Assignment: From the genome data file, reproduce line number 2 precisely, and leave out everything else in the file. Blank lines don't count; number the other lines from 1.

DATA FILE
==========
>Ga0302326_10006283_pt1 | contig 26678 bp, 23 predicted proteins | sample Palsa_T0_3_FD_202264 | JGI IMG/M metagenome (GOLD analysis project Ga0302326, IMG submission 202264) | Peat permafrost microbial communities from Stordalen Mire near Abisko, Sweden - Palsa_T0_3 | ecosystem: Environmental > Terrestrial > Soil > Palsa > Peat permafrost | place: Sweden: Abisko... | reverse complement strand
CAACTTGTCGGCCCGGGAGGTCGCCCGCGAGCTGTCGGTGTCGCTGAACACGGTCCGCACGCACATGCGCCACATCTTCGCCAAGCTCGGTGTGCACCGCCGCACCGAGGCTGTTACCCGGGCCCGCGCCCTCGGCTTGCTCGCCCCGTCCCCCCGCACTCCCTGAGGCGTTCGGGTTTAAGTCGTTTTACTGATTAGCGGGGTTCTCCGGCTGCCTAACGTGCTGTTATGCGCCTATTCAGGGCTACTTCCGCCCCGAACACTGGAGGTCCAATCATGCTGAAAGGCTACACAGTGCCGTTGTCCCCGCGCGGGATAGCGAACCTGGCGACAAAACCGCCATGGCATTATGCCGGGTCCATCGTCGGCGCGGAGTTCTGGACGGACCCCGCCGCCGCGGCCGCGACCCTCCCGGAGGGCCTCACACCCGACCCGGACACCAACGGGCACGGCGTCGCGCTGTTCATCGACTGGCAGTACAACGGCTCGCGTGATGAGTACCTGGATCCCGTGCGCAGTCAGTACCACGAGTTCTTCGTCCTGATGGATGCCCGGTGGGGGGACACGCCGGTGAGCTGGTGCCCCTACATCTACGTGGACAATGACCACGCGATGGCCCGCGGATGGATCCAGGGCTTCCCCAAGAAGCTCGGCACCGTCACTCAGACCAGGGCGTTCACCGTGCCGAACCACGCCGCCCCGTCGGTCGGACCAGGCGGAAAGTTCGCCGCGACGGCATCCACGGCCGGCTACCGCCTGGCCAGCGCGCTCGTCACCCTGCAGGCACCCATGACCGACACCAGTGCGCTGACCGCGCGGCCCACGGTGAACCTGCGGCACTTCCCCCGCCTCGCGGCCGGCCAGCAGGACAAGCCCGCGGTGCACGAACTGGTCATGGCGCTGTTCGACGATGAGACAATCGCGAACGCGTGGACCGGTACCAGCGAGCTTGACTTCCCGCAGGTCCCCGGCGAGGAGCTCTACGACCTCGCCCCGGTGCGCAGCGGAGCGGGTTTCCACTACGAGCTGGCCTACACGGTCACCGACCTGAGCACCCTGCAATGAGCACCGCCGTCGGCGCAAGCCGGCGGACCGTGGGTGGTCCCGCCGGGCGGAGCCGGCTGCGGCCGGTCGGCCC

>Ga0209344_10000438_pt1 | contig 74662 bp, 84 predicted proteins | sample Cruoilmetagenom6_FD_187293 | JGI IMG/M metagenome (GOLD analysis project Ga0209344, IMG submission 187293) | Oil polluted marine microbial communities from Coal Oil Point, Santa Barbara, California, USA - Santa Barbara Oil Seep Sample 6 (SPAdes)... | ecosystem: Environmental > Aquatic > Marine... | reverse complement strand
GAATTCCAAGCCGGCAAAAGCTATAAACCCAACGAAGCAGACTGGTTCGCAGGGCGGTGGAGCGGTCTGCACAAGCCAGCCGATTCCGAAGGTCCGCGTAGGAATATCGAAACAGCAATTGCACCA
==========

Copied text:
CAACTTGTCGGCCCGGGAGGTCGCCCGCGAGCTGTCGGTGTCGCTGAACACGGTCCGCACGCACATGCGCCACATCTTCGCCAAGCTCGGTGTGCACCGCCGCACCGAGGCTGTTACCCGGGCCCGCGCCCTCGGCTTGCTCGCCCCGTCCCCCCGCACTCCCTGAGGCGTTCGGGTTTAAGTCGTTTTACTGATTAGCGGGGTTCTCCGGCTGCCTAACGTGCTGTTATGCGCCTATTCAGGGCTACTTCCGCCCCGAACACTGGAGGTCCAATCATGCTGAAAGGCTACACAGTGCCGTTGTCCCCGCGCGGGATAGCGAACCTGGCGACAAAACCGCCATGGCATTATGCCGGGTCCATCGTCGGCGCGGAGTTCTGGACGGACCCCGCCGCCGCGGCCGCGACCCTCCCGGAGGGCCTCACACCCGACCCGGACACCAACGGGCACGGCGTCGCGCTGTTCATCGACTGGCAGTACAACGGCTCGCGTGATGAGTACCTGGATCCCGTGCGCAGTCAGTACCACGAGTTCTTCGTCCTGATGGATGCCCGGTGGGGGGACACGCCGGTGAGCTGGTGCCCCTACATCTACGTGGACAATGACCACGCGATGGCCCGCGGATGGATCCAGGGCTTCCCCAAGAAGCTCGGCACCGTCACTCAGACCAGGGCGTTCACCGTGCCGAACCACGCCGCCCCGTCGGTCGGACCAGGCGGAAAGTTCGCCGCGACGGCATCCACGGCCGGCTACCGCCTGGCCAGCGCGCTCGTCACCCTGCAGGCACCCATGACCGACACCAGTGCGCTGACCGCGCGGCCCACGGTGAACCTGCGGCACTTCCCCCGCCTCGCGGCCGGCCAGCAGGACAAGCCCGCGGTGCACGAACTGGTCATGGCGCTGTTCGACGATGAGACAATCGCGAACGCGTGGACCGGTACCAGCGAGCTTGACTTCCCGCAGGTCCCCGGCGAGGAGCTCTACGACCTCGCCCCGGTGCGCAGCGGAGCGGGTTTCCACTACGAGCTGGCCTACACGGTCACCGACCTGAGCACCCTGCAATGAGCACCGCCGTCGGCGCAAGCCGGCGGACCGTGGGTGGTCCCGCCGGGCGGAGCCGGCTGCGGCCGGTCGGCCC